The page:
Monitoring of Rare and Threatened Species
Most rare and threatened species are by definition, not abundant and many may also occupy difficult to access habitats. Due to their conservation priority, they are often subject to monitoring programs and assessment of their distribution and abundance. For many species, monitoring populations and locating individuals is a significant time and resource consuming task that greatly limits our understanding of their status and their ecology. eDNA technology can greatly improve the efficiency of monitoring and surveys programs for such rare and threatened species. A much wider area can be assessed for the presence of these species and sampling can be readily undertaken in difficult to access locations. In addition, being a non-invasive technique, it does not involve disruption to individuals or their habitats and so can be repeated frequently.
At JCU, eDNA primers have been developed and are being used to survey endangered rainforest frog species and the rare freshwater sawfish. A number of frog species have suffered alarming declines in their range and abundance in the rainforests of North Queensland and several are now considered to be threatened or endangered. These species occur in high elevation, mountainous rainforest streams and are rather cryptic, such that surveys for them are time and resource-intensive. We are developing eDNA tools to survey for remnant populations across the vast stream network of the Wet Tropics rainforests and to track existing populations.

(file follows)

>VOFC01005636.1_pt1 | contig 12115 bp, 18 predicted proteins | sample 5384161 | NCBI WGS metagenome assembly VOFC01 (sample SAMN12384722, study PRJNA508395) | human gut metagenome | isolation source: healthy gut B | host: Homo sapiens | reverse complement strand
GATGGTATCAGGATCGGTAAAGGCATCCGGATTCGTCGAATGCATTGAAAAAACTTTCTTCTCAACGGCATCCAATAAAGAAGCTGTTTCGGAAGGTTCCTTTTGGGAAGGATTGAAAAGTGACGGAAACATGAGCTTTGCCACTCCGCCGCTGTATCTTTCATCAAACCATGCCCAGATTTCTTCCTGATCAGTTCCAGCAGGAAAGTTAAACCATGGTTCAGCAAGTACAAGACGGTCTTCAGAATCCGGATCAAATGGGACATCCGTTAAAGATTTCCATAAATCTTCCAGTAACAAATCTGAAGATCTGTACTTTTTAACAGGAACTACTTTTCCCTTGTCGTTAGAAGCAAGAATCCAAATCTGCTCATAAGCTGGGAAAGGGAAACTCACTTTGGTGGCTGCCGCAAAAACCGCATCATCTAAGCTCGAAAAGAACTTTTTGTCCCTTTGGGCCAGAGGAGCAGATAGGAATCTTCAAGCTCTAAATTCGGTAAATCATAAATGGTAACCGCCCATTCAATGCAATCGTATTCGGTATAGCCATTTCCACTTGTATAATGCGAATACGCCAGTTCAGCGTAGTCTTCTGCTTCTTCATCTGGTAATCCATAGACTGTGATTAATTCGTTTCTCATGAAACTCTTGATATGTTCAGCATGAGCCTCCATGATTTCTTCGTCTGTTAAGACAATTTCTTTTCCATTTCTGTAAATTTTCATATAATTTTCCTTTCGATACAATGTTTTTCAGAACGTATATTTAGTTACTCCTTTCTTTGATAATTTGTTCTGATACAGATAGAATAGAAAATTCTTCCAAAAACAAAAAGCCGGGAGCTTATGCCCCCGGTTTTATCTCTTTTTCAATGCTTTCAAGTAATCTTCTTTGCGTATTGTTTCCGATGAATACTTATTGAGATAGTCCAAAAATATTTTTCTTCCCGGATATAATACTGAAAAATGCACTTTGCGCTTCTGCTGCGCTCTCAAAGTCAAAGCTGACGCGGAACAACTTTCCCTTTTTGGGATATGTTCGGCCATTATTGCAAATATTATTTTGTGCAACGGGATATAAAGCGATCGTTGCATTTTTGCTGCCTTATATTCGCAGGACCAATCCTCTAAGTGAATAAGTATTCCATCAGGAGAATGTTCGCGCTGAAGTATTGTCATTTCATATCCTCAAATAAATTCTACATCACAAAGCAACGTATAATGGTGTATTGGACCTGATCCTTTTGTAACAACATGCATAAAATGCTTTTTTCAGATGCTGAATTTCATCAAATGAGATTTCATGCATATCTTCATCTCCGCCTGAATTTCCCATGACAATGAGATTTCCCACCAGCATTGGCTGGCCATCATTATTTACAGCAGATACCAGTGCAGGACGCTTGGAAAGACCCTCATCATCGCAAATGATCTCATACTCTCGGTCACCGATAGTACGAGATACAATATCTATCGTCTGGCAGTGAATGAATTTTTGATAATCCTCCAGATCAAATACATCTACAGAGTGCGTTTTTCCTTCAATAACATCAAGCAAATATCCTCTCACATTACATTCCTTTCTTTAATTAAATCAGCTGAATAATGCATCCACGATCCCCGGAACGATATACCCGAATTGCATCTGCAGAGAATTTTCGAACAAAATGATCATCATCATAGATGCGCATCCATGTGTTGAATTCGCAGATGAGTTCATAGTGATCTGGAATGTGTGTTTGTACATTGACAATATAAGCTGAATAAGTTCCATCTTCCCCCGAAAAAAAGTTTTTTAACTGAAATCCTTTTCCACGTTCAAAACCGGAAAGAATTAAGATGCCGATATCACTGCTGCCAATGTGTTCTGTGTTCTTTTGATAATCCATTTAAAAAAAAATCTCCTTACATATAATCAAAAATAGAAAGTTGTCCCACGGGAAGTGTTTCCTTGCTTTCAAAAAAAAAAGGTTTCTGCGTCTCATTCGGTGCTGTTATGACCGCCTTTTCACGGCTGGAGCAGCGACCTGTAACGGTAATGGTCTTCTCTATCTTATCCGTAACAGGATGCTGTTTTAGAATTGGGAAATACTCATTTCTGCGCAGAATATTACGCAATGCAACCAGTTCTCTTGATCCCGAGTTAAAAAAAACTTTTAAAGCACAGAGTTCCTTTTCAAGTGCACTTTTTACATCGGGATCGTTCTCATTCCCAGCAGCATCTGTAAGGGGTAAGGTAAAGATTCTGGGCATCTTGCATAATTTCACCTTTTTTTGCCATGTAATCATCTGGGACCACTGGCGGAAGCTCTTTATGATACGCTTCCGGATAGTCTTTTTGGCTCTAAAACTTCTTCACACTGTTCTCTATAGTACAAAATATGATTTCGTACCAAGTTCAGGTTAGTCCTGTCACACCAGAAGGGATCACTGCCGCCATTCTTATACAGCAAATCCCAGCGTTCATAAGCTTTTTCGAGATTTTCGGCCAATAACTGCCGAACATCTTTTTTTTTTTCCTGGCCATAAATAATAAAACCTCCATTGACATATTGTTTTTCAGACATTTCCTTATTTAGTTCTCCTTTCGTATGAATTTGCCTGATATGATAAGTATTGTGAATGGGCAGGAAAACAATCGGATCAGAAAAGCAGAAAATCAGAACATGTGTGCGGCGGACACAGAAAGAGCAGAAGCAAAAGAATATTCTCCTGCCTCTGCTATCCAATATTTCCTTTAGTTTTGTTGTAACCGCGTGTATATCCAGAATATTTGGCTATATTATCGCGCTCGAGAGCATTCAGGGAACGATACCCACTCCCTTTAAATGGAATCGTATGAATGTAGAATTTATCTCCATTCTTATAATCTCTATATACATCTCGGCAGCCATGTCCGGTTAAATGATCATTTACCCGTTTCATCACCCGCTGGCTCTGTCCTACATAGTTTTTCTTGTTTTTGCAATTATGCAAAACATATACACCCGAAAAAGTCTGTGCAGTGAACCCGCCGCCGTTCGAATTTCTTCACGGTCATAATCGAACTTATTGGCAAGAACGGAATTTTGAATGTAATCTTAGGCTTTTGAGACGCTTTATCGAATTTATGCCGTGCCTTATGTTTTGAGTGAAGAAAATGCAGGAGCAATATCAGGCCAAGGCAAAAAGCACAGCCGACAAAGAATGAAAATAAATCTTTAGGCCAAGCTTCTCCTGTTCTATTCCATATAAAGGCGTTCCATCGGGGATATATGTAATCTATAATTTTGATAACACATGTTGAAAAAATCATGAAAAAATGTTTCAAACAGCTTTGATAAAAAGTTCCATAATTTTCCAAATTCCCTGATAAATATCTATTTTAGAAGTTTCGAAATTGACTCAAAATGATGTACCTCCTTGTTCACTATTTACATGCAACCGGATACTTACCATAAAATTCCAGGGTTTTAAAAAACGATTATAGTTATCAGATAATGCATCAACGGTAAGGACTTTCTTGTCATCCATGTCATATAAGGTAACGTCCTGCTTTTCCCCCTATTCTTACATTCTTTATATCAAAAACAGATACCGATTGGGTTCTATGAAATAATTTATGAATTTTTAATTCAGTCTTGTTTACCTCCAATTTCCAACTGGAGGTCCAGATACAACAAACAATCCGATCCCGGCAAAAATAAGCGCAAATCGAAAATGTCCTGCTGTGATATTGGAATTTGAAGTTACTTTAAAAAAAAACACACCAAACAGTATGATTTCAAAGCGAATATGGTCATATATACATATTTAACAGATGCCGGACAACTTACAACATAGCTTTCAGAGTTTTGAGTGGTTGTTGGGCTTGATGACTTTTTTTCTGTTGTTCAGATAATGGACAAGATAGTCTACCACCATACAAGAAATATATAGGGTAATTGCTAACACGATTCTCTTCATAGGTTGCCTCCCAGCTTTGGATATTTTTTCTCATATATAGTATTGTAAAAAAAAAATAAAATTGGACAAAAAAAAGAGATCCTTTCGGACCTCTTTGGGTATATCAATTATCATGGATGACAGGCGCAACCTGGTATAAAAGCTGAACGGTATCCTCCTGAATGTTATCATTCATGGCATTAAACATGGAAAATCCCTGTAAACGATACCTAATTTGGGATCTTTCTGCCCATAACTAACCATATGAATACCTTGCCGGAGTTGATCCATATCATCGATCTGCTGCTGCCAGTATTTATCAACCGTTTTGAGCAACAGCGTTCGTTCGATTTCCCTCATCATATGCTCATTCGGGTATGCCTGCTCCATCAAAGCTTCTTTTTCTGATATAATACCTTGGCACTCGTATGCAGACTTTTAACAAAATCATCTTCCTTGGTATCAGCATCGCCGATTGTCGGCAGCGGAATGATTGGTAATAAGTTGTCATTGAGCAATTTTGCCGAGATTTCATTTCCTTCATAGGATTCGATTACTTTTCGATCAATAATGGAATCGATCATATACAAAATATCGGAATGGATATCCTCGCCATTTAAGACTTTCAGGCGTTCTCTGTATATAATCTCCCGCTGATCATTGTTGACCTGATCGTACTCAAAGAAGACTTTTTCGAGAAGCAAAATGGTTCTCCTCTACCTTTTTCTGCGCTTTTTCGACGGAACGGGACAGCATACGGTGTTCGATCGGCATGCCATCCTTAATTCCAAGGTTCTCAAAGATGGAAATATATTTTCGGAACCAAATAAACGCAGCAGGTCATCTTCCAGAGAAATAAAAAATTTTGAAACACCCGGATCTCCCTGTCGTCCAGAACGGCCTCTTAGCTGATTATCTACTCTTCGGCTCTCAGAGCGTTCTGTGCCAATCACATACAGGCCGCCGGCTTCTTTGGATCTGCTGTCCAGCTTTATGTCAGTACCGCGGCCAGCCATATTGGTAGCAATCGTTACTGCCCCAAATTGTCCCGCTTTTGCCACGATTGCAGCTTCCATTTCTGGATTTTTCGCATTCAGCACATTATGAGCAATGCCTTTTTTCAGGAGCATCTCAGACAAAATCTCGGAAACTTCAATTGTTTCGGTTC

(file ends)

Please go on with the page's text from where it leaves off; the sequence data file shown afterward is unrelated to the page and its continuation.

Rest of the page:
The freshwater sawfish, Pristis pristis, has a wide distribution across much of northern Australia. However, they are rarely caught, are difficult to catch and occur in remote, hard-to-access rivers of northern Australia. Due to costs and logistics, many of the rivers that are within their known range and are likely to contain populations of this species, have never been surveyed for their presence. eDNA technology allows for these habitats to be more cost-effectively assessed for the presence of sawfish. Sawfish are also regularly considered in impact assessments for development proposals. eDNA surveys are a means of undertaking wide-ranging distributional surveys in such studies, and of locating sites where more intensive on-ground netting surveys can be conducted.